Hudson

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#5
No Plywood, 4 inch wide boards and tin over it approx 35 by 35 feet
 

Hudson

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#6
Keep in mind that vertical square footage is just as important these days as horizontal. So, if you have the chance to raise the ceiling height or even create cathedral ceilings, you should take it. Especially if this is an investment and you are looking to sell it for profit (although it sounds like you can't go wrong with the $1,000 price tag).

I only recommend you consult an engineer - if you change the roof, you will increase the load on the walls and foundation. Just make sure you don't create more problems....

Sounds like a fun project!
Friend is a Stanford Grad Engineer, I am just a schmuck Rutgers College English Grad who worked summers as a carpenter. Can't put in a pitched roof as it is a historical building and must be restored to origional look...the actual roof is approx a foot above the ceiling...and there was no insulation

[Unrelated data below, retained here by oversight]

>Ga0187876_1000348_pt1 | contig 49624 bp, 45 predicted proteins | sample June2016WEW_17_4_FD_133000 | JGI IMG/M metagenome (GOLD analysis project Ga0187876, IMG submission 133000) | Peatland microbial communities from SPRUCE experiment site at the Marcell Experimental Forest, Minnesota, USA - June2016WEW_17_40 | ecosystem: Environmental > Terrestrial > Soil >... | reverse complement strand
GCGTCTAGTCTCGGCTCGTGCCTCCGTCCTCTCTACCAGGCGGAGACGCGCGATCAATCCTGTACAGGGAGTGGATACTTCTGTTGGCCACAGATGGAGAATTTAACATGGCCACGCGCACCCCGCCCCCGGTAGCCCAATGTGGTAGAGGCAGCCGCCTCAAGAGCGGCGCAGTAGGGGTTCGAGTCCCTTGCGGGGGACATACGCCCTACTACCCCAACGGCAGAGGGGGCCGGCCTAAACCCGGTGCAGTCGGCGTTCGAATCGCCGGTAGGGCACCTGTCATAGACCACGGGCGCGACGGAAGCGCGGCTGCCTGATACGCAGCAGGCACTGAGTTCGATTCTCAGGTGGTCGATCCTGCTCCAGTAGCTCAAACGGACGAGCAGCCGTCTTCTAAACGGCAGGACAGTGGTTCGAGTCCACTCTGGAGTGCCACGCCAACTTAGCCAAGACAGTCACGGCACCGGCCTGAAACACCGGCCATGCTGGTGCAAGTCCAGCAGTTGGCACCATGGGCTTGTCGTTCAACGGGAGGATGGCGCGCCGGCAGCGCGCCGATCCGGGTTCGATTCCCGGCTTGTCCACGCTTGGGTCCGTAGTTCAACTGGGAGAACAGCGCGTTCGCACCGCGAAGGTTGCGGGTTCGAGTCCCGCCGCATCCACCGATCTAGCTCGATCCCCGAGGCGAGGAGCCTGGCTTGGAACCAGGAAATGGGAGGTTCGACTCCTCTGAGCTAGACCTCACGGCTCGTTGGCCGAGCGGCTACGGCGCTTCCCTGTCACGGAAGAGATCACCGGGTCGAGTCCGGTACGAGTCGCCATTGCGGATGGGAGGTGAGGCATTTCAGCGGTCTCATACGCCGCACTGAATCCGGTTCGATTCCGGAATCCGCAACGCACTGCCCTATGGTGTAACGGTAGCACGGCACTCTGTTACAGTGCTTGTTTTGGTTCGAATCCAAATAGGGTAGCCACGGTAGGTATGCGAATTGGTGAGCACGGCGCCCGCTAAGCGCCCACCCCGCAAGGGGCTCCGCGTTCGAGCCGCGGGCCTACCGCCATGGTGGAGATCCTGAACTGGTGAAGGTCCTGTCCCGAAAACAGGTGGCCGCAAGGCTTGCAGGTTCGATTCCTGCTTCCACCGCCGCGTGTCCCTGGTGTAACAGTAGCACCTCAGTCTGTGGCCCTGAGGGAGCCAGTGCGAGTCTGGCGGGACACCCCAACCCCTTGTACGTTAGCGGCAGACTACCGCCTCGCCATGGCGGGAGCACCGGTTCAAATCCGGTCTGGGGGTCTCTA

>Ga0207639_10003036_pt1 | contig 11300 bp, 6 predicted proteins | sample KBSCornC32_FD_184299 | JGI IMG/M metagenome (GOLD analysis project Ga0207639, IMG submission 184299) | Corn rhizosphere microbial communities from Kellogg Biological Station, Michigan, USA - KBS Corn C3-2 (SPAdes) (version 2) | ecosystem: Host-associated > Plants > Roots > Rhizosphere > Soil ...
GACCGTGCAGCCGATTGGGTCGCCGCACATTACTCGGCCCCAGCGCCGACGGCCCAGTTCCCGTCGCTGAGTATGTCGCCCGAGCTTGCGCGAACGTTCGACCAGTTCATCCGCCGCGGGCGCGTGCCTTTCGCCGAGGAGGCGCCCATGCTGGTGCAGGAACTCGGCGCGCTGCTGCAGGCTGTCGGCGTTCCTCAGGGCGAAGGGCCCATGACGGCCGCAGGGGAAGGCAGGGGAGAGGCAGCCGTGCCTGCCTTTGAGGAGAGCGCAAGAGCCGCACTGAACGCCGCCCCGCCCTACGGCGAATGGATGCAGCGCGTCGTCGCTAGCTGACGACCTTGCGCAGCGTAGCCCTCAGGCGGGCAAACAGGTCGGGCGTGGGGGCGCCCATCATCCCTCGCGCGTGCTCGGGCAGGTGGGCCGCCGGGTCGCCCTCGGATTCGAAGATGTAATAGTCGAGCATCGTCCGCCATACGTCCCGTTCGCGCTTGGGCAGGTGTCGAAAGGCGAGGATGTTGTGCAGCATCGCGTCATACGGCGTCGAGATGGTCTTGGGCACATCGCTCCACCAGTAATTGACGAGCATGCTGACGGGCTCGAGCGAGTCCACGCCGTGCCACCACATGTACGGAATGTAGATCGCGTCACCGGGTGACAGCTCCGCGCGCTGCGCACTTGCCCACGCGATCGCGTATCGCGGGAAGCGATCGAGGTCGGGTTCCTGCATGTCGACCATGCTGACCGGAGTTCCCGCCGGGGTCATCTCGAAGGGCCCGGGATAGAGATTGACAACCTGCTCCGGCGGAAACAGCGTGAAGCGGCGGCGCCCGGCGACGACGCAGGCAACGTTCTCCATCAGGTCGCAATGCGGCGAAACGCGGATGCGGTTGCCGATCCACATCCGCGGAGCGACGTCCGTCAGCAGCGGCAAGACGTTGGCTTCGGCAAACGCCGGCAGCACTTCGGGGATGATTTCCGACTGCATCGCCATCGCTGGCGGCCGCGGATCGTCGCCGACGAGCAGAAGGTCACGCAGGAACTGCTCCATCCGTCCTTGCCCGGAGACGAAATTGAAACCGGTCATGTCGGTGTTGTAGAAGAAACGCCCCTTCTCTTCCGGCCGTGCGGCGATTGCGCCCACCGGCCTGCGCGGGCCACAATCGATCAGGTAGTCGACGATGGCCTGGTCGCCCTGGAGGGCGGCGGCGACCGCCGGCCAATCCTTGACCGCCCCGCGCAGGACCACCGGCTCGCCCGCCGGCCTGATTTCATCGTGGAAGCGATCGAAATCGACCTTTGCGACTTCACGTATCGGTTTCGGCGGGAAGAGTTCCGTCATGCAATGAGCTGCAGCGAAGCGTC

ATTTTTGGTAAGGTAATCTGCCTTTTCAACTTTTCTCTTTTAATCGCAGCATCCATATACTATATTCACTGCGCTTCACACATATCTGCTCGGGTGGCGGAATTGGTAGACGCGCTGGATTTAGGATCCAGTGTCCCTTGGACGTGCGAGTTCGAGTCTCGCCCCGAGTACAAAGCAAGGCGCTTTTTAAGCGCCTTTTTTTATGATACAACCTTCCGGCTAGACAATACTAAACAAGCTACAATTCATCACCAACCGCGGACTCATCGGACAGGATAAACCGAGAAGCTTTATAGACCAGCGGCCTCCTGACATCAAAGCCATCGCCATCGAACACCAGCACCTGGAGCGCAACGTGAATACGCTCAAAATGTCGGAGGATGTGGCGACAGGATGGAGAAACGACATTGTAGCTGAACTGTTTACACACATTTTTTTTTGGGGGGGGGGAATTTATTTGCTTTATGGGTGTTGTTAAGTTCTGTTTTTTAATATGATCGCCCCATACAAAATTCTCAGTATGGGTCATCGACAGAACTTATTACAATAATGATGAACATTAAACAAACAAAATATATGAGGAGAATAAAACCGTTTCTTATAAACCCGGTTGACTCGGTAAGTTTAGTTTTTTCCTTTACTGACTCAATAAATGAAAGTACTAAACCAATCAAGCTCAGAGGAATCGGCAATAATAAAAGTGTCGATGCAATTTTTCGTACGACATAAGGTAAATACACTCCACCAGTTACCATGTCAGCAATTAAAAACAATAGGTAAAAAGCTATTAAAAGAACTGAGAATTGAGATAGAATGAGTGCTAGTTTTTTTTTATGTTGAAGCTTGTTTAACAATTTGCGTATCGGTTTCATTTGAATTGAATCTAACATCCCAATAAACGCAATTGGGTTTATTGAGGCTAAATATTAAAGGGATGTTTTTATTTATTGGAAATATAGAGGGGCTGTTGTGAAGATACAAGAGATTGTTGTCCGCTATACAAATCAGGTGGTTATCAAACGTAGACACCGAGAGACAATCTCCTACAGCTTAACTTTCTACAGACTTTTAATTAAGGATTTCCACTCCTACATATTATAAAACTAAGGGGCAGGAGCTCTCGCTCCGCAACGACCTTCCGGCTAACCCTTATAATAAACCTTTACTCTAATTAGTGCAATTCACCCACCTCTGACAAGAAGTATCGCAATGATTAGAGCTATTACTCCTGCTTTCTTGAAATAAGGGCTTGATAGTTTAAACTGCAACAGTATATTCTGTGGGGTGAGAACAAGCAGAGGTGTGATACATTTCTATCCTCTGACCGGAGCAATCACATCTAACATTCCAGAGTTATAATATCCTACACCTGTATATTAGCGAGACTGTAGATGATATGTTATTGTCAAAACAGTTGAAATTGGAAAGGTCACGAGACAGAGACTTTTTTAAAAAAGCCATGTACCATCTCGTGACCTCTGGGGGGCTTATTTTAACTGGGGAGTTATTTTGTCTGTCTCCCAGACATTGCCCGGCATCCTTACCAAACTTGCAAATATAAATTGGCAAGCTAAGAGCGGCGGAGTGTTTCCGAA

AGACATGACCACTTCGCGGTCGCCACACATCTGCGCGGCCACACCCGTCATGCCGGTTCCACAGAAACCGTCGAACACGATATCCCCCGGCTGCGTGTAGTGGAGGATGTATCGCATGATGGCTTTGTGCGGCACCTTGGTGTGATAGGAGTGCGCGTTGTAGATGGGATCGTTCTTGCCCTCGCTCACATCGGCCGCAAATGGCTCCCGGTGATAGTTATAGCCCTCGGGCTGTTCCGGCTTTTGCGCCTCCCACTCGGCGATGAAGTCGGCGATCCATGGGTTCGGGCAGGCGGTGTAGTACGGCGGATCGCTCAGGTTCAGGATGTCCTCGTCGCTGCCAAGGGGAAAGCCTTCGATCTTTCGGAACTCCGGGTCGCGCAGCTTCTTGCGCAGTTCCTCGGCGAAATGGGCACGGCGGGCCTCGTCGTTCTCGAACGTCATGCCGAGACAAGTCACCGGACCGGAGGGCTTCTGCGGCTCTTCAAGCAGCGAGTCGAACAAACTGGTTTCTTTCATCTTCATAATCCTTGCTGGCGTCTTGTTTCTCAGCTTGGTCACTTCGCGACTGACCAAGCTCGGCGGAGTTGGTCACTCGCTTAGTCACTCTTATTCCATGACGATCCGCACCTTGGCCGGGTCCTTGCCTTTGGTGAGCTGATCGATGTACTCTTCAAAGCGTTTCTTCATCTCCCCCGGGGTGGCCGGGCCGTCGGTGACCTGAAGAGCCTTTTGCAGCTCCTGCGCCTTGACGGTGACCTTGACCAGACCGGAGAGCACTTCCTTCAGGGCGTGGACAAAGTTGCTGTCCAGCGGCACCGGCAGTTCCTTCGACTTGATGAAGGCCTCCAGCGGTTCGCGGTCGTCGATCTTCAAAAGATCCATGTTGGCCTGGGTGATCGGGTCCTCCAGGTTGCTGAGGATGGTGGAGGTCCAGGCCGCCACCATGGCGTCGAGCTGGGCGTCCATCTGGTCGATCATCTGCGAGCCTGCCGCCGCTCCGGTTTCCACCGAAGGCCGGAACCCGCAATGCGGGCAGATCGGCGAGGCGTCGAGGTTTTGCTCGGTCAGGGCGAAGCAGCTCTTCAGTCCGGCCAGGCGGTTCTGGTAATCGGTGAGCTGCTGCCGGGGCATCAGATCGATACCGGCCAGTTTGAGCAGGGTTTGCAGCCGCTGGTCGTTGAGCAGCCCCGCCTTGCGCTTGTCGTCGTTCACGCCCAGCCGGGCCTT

Mommadeez4u

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Mar 26, 2005
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#7
what's your budget? if you have a bit to spend on it you can use stress skin panels (also referred to as SIPs, stress skin panels, foam core panels, or sandwich panels), which will have the insulation already built in. You can then roof it any way you wish, lap seamed tin or shingles.
 
Apr 22, 2005
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#8
Speaking from experience with homes in the NE US... Dunno what codes an stuff are in your area.

Honestly a flat roof isn't like a shingled roof that novice's should tackle. I'd plywood over the 4" slats and do a rolled roof or mopped roof with pitch and slag. Both things require specific equipment you can't just go rent.